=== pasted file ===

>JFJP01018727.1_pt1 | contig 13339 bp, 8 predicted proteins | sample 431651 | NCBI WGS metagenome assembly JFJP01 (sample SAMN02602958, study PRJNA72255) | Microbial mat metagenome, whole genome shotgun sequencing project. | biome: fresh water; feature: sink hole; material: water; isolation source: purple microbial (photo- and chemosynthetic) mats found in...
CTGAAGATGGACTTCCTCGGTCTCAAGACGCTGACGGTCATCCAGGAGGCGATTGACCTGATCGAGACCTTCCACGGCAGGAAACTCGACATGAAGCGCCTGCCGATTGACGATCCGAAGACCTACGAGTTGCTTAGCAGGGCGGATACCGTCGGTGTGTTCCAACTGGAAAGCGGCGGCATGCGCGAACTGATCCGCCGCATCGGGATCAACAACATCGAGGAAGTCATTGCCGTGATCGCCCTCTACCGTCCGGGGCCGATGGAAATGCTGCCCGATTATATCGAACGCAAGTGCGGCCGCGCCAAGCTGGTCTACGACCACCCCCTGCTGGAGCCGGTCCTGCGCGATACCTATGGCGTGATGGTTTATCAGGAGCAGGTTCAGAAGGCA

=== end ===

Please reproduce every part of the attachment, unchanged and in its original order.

>JFJP01018727.1_pt1 | contig 13339 bp, 8 predicted proteins | sample 431651 | NCBI WGS metagenome assembly JFJP01 (sample SAMN02602958, study PRJNA72255) | Microbial mat metagenome, whole genome shotgun sequencing project. | biome: fresh water; feature: sink hole; material: water; isolation source: purple microbial (photo- and chemosynthetic) mats found in...
CTGAAGATGGACTTCCTCGGTCTCAAGACGCTGACGGTCATCCAGGAGGCGATTGACCTGATCGAGACCTTCCACGGCAGGAAACTCGACATGAAGCGCCTGCCGATTGACGATCCGAAGACCTACGAGTTGCTTAGCAGGGCGGATACCGTCGGTGTGTTCCAACTGGAAAGCGGCGGCATGCGCGAACTGATCCGCCGCATCGGGATCAACAACATCGAGGAAGTCATTGCCGTGATCGCCCTCTACCGTCCGGGGCCGATGGAAATGCTGCCCGATTATATCGAACGCAAGTGCGGCCGCGCCAAGCTGGTCTACGACCACCCCCTGCTGGAGCCGGTCCTGCGCGATACCTATGGCGTGATGGTTTATCAGGAGCAGGTTCAGAAGGCA